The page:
The Balkan nation Montenegro is a rich country with rocky mountains, ancient villages, and a narrow strip of Adriatic coast beaches. Montenegro is famed for its natural beauty and ancient landmarks. People from all over the world visit this location to admire its beauty and learn the truth behind the ancient structures. Montenegro has risen in popularity as one of Europe’s most promising tourist destinations, owing to its relative safety, small size, and low cost. So, if you’re planning a trip from the UAE to Montenegro, this article will tell you all you need to know.
Nationals of the United Arab Emirates can enter, pass through the territory of and remain in Montenegro for up to 90 days, with a valid travel document, without a visa.
The processing time for a Montenegro visa takes 25 working days.
Lake Skadar is the biggest lake in southern Europe. There are lots to see and do here, including seeing historic island jails and monasteries, hiking the National Park and bird reserves, resting on one of the private beaches, and swimming in the lake’s crystal-clear waters.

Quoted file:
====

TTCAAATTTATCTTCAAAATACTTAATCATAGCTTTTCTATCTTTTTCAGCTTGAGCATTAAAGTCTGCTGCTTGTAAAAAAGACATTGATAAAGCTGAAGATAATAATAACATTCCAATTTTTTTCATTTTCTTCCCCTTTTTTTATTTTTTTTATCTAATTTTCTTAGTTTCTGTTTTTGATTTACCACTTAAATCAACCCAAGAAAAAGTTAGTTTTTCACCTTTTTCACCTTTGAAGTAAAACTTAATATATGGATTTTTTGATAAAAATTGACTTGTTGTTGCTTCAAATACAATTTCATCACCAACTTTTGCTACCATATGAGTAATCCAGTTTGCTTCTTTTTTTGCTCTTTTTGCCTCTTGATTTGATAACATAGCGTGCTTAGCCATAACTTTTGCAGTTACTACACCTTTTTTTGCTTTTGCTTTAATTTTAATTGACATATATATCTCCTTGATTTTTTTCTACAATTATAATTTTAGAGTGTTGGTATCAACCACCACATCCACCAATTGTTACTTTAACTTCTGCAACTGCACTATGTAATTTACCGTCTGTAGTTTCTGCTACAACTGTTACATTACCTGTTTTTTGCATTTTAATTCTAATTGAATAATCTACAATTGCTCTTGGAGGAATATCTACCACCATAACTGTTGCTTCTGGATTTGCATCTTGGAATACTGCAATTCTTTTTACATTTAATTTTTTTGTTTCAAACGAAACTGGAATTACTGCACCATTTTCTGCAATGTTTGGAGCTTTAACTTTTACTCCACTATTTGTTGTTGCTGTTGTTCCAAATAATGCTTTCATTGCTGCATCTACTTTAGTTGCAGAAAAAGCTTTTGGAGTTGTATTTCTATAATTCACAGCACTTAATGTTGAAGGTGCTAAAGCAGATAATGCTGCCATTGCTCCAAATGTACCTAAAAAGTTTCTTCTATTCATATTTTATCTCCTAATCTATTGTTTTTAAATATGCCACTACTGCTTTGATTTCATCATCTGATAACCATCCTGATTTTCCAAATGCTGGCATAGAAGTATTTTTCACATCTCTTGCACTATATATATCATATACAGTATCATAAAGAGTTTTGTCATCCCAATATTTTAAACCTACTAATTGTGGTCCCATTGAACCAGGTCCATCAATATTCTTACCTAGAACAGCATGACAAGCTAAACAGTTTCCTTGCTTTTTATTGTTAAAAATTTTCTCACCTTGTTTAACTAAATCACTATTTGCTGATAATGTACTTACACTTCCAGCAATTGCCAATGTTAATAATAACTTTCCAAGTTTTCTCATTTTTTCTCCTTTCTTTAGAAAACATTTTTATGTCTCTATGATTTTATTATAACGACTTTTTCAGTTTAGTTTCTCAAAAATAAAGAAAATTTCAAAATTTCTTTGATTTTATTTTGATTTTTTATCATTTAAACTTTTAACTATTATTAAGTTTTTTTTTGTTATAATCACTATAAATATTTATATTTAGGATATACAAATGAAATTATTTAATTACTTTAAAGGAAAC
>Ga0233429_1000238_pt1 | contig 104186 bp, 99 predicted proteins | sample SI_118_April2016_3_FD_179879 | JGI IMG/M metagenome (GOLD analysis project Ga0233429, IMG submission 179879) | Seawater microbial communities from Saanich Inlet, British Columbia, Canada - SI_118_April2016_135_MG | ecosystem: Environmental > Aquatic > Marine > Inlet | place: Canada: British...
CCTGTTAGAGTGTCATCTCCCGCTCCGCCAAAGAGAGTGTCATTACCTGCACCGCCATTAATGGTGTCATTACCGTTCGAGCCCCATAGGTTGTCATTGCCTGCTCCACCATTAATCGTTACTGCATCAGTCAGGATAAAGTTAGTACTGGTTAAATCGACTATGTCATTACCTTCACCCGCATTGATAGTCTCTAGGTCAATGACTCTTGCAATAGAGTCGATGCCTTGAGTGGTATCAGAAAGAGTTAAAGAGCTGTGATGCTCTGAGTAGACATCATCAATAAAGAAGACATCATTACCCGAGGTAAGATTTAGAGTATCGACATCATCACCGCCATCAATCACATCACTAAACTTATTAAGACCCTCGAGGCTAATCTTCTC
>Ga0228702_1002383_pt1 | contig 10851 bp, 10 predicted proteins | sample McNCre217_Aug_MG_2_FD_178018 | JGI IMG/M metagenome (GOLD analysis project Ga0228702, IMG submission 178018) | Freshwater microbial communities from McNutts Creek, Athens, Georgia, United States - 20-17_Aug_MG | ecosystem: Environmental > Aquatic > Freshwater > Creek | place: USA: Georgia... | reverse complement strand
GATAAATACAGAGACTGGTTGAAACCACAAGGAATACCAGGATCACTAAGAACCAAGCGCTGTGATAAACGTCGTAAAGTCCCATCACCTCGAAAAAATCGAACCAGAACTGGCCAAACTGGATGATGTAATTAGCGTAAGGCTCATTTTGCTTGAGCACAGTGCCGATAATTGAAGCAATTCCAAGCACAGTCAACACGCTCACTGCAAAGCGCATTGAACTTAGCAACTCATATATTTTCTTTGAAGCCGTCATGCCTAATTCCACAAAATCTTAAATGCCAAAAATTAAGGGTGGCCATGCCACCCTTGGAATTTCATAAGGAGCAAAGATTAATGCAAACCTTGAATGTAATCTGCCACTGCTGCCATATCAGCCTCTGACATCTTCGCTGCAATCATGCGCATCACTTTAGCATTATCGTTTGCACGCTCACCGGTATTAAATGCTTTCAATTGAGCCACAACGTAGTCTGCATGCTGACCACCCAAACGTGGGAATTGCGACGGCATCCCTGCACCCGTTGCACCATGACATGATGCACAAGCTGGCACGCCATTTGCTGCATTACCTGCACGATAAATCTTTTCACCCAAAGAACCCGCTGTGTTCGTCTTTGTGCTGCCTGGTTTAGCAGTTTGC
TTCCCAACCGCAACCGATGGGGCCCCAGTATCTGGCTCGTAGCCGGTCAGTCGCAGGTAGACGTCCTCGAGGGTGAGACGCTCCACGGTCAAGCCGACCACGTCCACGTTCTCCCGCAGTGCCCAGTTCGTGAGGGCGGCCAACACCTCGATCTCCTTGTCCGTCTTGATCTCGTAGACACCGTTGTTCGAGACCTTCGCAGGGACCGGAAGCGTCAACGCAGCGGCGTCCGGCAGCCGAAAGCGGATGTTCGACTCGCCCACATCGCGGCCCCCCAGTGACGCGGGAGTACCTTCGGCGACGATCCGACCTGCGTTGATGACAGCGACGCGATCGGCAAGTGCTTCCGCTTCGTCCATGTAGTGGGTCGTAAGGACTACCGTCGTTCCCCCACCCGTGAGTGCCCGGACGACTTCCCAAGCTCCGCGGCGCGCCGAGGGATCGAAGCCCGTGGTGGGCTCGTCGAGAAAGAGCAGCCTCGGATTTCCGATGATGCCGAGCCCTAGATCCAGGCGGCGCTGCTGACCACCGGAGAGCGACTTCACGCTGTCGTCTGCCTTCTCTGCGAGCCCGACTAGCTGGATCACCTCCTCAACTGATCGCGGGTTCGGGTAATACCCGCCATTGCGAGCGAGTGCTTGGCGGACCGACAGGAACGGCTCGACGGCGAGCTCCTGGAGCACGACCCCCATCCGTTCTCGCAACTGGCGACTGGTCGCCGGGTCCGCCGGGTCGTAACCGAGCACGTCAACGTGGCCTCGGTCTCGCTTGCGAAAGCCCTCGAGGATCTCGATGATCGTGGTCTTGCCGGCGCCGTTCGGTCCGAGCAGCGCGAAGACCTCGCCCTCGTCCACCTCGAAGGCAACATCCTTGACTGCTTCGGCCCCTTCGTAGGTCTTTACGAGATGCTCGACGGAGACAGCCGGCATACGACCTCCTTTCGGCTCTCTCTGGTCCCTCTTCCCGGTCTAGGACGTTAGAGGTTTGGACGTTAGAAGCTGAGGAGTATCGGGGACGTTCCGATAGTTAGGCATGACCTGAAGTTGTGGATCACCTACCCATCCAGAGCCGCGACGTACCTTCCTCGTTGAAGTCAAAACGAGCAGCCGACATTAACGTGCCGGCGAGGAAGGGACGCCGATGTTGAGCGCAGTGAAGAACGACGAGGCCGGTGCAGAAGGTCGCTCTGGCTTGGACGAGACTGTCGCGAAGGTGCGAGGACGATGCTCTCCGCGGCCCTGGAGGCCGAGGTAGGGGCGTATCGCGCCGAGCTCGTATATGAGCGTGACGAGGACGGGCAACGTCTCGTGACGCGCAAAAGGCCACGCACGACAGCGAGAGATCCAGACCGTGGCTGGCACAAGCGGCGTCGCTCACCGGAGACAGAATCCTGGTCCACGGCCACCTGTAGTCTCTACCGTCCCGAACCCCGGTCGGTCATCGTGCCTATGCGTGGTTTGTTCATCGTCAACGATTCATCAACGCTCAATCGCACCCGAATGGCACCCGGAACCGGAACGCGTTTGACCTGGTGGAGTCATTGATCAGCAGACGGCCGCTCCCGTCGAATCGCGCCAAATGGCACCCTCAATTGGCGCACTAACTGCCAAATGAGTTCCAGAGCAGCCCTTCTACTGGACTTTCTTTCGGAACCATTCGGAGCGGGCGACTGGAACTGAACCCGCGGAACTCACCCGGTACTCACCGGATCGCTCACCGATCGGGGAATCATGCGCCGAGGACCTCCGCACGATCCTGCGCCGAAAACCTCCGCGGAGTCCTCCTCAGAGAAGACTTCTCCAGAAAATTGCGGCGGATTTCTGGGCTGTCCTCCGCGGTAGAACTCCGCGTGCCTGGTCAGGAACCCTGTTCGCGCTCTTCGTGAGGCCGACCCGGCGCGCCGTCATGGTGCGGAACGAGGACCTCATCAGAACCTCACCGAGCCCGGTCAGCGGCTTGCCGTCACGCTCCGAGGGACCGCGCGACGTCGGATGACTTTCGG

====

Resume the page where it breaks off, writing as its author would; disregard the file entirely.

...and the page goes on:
The Montenegrin National Museum, founded in 1896, is located in Cetinje, the country’s ancient capital, and consists of various museums and galleries housed in one complex. The Museum of History and the Art Museum are two of the most popular museums. You could easily spend an entire day here viewing the exhibits and learning about the country’s history.
Sveti Stefan is a 15th-century village located on the coast and has a perfect pink sandy beach and clear blue water. While you can’t visit the nearby island unless you stay at the five-star resort, the beaches here are ideal for a late afternoon swim and watching the sunset over the Adriatic Sea. The 600-year-old Praskvica Monastery, which overlooks the settlement, and not to be missed.
Visit the Kotor’s Cat Museum, which is dedicated to cats, located in the Old Town. It delves into the history of Montenegro’s cats, as Kotor has a very large cat population as a result of its past as a commercial port. Cats from all over the world were brought here aboard ships and then abandoned. They become a major element of the city’s culture.